on March 28, 2006
The boat trip takes about 45 minutes and as you glide along the riverbank you become aware of the huge range of fishing techniques employed on the river. Some of the fishtraps drying in the sun on the embankment look like exhibits in a modern sculpture park. Every so often what looks like a scrubby hedge will jut out halfway across the river. These are actually markers to show the boatmen where vertical nets are suspended in the water. Casting and trawling are both done from boats of all sizes and shapes, casting is done all along the shoreline.It’s probably not an exaggeration to say that no two boats on the Niger look the same. There are small, dug-out canoe type boats, boats with reed houses built on them, boats with sails, boats with engines, ornately decorated boats, barely keeping afloat boats, and boats built out of bits of other boats. Given how shallow the river can get in places, I certainly would never underestimate the ability of the sailors in any boat on the Niger.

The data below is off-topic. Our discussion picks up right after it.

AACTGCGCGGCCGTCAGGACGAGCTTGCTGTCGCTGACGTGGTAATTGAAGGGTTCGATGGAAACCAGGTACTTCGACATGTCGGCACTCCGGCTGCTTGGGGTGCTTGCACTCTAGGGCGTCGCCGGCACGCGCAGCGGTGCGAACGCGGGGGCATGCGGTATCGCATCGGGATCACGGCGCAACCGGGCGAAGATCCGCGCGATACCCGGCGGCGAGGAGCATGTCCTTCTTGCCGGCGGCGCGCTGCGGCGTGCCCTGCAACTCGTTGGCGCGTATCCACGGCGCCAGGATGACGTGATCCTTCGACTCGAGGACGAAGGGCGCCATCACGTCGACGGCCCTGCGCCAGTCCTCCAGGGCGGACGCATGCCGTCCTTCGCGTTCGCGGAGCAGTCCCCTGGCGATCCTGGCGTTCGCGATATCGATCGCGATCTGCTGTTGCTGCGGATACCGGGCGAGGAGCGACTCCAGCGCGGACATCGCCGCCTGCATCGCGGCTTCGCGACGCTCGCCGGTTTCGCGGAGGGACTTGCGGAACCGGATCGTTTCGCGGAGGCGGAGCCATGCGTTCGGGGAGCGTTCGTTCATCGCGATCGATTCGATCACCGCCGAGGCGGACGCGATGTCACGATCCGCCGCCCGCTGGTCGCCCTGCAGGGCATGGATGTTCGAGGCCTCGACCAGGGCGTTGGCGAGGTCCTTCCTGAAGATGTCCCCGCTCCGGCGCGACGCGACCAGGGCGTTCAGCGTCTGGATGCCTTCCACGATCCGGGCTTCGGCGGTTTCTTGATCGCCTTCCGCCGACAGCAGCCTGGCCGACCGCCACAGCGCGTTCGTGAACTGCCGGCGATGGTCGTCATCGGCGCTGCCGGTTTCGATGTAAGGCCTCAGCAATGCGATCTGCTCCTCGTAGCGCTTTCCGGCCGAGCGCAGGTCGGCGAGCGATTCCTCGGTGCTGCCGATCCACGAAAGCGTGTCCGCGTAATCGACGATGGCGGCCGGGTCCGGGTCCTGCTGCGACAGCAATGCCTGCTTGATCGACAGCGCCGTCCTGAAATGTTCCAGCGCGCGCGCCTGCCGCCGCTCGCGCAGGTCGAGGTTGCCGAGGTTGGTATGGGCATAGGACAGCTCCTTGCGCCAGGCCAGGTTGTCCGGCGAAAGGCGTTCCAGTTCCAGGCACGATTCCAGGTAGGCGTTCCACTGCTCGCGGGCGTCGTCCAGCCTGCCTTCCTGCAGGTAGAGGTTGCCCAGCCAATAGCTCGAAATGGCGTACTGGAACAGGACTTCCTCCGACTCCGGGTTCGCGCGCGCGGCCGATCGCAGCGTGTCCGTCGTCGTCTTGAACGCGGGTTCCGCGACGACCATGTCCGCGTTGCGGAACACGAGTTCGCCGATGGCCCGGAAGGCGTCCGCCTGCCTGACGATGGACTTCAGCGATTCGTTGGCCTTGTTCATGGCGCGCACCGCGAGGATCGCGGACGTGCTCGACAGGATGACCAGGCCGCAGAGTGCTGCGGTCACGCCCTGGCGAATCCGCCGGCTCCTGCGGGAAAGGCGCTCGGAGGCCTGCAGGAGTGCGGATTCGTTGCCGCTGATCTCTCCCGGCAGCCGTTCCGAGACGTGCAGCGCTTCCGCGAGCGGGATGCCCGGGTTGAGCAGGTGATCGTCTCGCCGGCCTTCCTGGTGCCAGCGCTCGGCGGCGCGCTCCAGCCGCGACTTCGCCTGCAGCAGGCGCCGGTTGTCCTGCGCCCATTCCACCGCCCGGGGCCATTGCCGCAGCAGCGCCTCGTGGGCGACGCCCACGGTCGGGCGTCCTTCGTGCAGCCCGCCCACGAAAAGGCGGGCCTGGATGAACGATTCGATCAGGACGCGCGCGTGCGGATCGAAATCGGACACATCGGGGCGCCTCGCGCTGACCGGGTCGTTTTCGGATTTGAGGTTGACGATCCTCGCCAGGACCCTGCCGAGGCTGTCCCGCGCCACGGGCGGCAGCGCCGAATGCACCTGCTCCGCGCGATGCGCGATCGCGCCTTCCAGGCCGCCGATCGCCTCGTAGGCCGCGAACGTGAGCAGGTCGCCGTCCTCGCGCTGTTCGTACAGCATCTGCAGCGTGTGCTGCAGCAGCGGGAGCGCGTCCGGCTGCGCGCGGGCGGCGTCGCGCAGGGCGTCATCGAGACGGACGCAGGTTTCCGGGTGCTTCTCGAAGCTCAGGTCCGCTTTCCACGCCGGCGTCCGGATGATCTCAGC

The shallowness of the river was illustrated when our pirogue had to stop to let a huge herd of cattle cross. It was quite surreal floating in the water with cattle walking around you.The riverside at Kalabougou is teeming with activity and awash in colour. There are pots everywhere in huge piles. Women balance them in stacks on their heads to the boats waiting to transport them to the riverside markets. On the sand between the mounds of pots and in the weed covered shallows, small children rush everywhere. It’s not clear which child is the responsibility of which adult unless it's one of those being subjected to a thorough washing, or in the case of the girls, a complex hair-braiding session as well. Every day is washday in Mali and the riverbank is also home to mounds of coloured fabrics waiting to be washed in those brightly coloured buckets and bowls made out of that two-tone plastic so popular in Mali. With the exception of the shaded area beneath a huge mango tree, the shrubs and trees edging the broad river beach were festooned with gently fluttering clothes and bedding. Beneath the dark green canopy of the mango tree the elder men of the village sat drinking mint tea. Not far away a group of young boys played a game marked out in the sand involving stones and matchsticks. All the time, people and carts made their way along the sandy track connecting the riverside to the village.The village is picturesque and the majority of buildings are traditional mud construction. It’s possible to see the pots being made at all stages of production. Cinnamon bark is used in the firing process and it smells great in the area where the firing is done. Wander down the back alleys by yourself and you may find that the women are more communicative.Remember to take plenty of drinking water, and enjoy.
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